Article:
Even with this new court guidance, these questions may still be complicated. When in doubt, consult employment law counsel. The attorneys of Simpson, Garrity & Innes, PC, are available to help you with these issues.


Must An Employer Pay For Unauthorized Overtime?

Company X has a policy requiring that all overtime be approved in advance by a supervisor. Jack, an office maintenance employee, submits his timecard showing he worked 45 hours for the week, but he admits he did not get prior approval to work overtime. Must Company X compensate him for the five hours overtime?

Even though Jack ignored company policy by not getting prior approval, the employer may be liable for overtime. An employer is liable for overtime if it "knew or should have known of" the overtime hours worked, i.e., has actual or constructive knowledge that an employee worked overtime.

The Division of Labor Standards Enforcement ("DLSE") Enforcement Manual (Section 47.6.2) provides where an employer has constructive knowledge of the fact that employees are working overtime, the wages must be paid. In one federal case, the employer had a policy of compensating for all overtime reported. However, the employer's front line supervisors required that employees' reported overtime hours be kept to a stated minimum. The employees worked an average of thirteen hours of overtime each week, but most of this time was not reported because of pressure from the frontline supervisors. The court stated that it "believe[d] the company had constructive knowledge" of the overtime hours worked because, "an employer exercising reasonable diligence would have acquired knowledge of the fact that its employees worked an average of 13 overtime hours each week [for a period of three years prior to the lawsuit]." The court went on to state that "[b]ecause the immediate supervisors were primarily responsible for the employees' failing to report all overtime, we believe they may have had actual knowledge of the unpaid overtime. The company cannot disclaim knowledge when certain segments of its management squelched truthful responses."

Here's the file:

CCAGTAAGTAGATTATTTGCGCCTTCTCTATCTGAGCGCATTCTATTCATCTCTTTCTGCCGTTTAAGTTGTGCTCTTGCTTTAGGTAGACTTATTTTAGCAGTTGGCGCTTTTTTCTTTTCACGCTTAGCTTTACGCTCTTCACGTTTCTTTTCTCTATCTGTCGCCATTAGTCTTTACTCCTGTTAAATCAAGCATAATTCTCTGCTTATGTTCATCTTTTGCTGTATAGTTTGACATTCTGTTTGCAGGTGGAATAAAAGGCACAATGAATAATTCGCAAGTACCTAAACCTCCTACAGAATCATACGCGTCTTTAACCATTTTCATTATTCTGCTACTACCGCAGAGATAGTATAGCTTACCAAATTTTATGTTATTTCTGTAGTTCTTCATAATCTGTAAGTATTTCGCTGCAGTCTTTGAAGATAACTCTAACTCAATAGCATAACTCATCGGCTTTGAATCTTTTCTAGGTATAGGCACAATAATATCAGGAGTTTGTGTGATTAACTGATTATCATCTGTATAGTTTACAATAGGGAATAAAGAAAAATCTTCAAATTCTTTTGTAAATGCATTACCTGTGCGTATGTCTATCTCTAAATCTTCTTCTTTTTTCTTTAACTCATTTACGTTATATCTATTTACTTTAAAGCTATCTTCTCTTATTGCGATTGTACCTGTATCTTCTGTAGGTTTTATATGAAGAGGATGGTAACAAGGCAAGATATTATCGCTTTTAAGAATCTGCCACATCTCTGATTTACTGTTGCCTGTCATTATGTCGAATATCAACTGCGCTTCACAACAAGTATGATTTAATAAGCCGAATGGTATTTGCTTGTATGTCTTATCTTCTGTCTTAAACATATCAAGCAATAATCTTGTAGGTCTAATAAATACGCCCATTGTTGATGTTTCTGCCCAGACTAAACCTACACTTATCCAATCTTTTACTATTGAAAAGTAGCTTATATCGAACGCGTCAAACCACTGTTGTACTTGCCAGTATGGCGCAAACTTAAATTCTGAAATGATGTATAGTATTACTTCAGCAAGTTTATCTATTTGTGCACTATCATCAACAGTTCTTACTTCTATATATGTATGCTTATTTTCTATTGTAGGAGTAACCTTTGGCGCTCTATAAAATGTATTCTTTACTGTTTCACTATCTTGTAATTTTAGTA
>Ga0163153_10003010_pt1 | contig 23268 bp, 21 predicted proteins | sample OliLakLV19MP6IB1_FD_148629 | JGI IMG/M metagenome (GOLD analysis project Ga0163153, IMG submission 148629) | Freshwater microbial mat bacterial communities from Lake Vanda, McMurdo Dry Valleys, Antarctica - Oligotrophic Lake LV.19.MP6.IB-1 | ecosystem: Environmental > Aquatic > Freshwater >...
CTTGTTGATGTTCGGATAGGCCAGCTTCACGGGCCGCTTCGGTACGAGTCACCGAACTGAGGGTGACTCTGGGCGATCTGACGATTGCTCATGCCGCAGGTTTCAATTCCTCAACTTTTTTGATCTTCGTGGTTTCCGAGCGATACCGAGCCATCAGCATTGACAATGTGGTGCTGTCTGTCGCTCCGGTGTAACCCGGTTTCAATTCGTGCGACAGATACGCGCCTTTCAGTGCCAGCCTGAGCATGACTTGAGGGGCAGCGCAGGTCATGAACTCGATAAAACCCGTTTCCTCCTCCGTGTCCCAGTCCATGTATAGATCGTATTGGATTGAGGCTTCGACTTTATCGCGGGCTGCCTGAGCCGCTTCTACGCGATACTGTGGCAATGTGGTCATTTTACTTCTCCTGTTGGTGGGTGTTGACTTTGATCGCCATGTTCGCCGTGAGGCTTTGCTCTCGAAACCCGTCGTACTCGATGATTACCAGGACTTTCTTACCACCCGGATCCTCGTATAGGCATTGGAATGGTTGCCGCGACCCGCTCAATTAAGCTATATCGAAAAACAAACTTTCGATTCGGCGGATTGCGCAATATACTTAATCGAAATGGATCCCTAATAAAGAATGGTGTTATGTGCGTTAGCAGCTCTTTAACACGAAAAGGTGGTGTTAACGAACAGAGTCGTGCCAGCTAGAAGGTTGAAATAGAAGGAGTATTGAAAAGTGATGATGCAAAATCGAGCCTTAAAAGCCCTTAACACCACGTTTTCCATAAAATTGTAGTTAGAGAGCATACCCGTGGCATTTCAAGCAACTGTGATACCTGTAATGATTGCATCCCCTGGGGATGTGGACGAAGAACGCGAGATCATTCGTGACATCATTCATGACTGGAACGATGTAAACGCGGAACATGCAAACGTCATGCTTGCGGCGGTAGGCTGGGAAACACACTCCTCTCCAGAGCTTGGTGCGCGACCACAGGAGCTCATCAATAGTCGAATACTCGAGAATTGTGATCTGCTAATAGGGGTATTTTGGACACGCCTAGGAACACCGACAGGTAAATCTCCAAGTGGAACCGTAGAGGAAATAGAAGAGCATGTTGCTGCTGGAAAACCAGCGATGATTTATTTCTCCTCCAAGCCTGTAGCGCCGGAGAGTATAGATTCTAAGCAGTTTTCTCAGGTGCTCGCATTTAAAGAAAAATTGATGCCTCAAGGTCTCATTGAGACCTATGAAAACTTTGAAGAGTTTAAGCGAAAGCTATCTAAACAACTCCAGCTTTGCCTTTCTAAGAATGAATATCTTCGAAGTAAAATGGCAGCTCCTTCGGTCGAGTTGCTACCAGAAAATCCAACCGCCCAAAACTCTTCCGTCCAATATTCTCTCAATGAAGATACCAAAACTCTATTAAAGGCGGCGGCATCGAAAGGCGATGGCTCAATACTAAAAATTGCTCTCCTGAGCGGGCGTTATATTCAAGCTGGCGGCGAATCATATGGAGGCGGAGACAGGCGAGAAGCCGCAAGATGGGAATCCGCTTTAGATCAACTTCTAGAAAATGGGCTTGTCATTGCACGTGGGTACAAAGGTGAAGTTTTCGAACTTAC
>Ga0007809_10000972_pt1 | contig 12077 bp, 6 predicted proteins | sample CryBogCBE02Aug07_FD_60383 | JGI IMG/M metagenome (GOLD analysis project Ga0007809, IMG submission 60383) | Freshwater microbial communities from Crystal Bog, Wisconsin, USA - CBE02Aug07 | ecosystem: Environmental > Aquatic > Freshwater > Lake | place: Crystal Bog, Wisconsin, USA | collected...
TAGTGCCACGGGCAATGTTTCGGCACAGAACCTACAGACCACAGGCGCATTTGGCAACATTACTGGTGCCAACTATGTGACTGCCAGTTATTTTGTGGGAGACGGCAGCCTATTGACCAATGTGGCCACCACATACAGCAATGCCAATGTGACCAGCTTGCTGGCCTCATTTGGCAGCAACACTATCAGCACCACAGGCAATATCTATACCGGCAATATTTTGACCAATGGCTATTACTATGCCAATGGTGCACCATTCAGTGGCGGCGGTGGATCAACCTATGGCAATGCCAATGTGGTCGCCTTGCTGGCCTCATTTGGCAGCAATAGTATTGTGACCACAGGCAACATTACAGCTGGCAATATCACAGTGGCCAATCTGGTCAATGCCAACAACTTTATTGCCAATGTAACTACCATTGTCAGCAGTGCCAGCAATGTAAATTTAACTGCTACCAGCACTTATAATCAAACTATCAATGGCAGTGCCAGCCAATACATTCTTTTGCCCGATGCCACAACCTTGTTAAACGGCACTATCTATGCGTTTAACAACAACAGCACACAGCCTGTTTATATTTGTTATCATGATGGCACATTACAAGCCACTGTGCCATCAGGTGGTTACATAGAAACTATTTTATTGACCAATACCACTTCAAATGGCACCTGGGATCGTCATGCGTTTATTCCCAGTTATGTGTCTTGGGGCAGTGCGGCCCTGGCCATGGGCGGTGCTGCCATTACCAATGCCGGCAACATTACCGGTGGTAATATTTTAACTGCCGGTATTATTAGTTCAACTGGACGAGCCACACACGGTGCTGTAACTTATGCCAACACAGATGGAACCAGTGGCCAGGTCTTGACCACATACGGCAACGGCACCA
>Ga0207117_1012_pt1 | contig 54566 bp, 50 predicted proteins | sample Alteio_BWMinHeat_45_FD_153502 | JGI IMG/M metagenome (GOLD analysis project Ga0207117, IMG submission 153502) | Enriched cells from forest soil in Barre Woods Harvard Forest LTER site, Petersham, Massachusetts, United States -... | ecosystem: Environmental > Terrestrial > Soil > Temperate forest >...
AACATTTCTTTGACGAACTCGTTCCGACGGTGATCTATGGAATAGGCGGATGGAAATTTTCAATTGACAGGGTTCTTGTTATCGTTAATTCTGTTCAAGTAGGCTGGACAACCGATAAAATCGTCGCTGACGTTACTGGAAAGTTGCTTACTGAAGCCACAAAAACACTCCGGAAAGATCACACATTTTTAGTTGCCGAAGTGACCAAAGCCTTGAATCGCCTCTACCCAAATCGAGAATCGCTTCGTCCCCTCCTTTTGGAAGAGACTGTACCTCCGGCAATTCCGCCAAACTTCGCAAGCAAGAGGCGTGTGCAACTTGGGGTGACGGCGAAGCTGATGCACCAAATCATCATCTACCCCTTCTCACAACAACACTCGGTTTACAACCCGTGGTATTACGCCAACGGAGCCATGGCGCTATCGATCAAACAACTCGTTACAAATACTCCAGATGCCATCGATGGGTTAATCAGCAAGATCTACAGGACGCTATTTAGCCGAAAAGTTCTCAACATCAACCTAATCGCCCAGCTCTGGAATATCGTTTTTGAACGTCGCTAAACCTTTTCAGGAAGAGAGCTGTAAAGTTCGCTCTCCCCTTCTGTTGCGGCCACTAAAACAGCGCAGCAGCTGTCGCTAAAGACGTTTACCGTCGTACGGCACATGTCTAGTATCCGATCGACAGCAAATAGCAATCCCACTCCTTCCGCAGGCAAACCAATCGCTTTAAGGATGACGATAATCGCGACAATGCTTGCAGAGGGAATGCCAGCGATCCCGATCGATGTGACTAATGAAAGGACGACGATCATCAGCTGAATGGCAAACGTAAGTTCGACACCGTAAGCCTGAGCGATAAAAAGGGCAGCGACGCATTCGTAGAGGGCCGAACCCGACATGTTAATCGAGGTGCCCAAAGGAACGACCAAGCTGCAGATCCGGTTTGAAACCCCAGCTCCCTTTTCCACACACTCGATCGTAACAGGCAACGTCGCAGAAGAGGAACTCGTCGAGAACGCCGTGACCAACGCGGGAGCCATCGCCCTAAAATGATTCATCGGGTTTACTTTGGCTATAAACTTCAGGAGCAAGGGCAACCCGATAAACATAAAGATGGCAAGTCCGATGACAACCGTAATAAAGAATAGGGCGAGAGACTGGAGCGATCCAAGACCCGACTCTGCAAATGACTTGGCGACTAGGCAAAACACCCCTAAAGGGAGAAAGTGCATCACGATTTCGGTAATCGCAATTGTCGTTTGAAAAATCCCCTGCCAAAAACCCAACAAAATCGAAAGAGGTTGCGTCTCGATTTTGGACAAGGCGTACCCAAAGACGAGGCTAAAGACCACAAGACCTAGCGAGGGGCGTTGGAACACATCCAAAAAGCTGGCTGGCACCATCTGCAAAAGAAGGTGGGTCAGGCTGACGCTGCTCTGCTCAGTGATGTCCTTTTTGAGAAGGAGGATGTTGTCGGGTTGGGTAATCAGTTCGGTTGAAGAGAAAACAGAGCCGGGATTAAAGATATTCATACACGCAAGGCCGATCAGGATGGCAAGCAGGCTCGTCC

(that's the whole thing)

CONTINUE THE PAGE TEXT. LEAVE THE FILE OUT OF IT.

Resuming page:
However, there may be no recovery where the employee prevents an employer from obtaining knowledge of overtime worked. The DLSE Manual (Section 47.6.3) provides that, if an employee deliberately prevents the employer from obtaining knowledge of the overtime worked, the employee cannot claim recovery for such overtime. In a federal case, the worker admitted that he did not mention any unpaid overtime work to any store manager prior to filing his complaint. The court found that he "deliberately omitted the inclusion of those hours from his time sheet even though he knew that he would have been paid for those hours." In sum, the employee prevented the employer from complying with the law.


Releases Are Not A Panacea

Employers who use releases of claims at the time of termination should understand that they are not a panacea. Some courts have held under certain laws, claims cannot be waived. For example, in a recent Fourth U.S. Circuit Court of Appeals decision ( Taylor v. Progressive Energy Inc.), the Court found that Family and Medical Leave Act ("FMLA") claims could not be waived by a release. In this case, the employee received severance benefits in exchange for signing a general release of claims. She then sued under the FMLA. The employer contended that she had waived her claim by signing the general release and accepting the severance pay. The Court disagreed basing its decision on one sentence of the 1995 Department of Labor Regulation providing: "Employees cannot waive, nor may employers induce employees to waive, their rights under FMLA."

Employers should consult with counsel at the time of seeking releases as to the protections that they will provide.